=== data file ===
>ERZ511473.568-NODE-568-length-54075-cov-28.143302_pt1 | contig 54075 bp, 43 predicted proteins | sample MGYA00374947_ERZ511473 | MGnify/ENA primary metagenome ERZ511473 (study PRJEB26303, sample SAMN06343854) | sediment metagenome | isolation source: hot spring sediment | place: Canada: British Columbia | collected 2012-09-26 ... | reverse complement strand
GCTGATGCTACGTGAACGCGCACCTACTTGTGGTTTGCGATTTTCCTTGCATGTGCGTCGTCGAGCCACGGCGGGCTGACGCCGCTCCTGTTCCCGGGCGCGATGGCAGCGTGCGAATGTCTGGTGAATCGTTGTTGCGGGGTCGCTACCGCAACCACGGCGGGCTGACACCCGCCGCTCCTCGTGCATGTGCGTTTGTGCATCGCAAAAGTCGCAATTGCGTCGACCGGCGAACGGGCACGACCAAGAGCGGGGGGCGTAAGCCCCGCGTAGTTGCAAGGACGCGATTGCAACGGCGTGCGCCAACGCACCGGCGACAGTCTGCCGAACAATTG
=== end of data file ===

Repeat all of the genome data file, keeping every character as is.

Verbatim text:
>ERZ511473.568-NODE-568-length-54075-cov-28.143302_pt1 | contig 54075 bp, 43 predicted proteins | sample MGYA00374947_ERZ511473 | MGnify/ENA primary metagenome ERZ511473 (study PRJEB26303, sample SAMN06343854) | sediment metagenome | isolation source: hot spring sediment | place: Canada: British Columbia | collected 2012-09-26 ... | reverse complement strand
GCTGATGCTACGTGAACGCGCACCTACTTGTGGTTTGCGATTTTCCTTGCATGTGCGTCGTCGAGCCACGGCGGGCTGACGCCGCTCCTGTTCCCGGGCGCGATGGCAGCGTGCGAATGTCTGGTGAATCGTTGTTGCGGGGTCGCTACCGCAACCACGGCGGGCTGACACCCGCCGCTCCTCGTGCATGTGCGTTTGTGCATCGCAAAAGTCGCAATTGCGTCGACCGGCGAACGGGCACGACCAAGAGCGGGGGGCGTAAGCCCCGCGTAGTTGCAAGGACGCGATTGCAACGGCGTGCGCCAACGCACCGGCGACAGTCTGCCGAACAATTG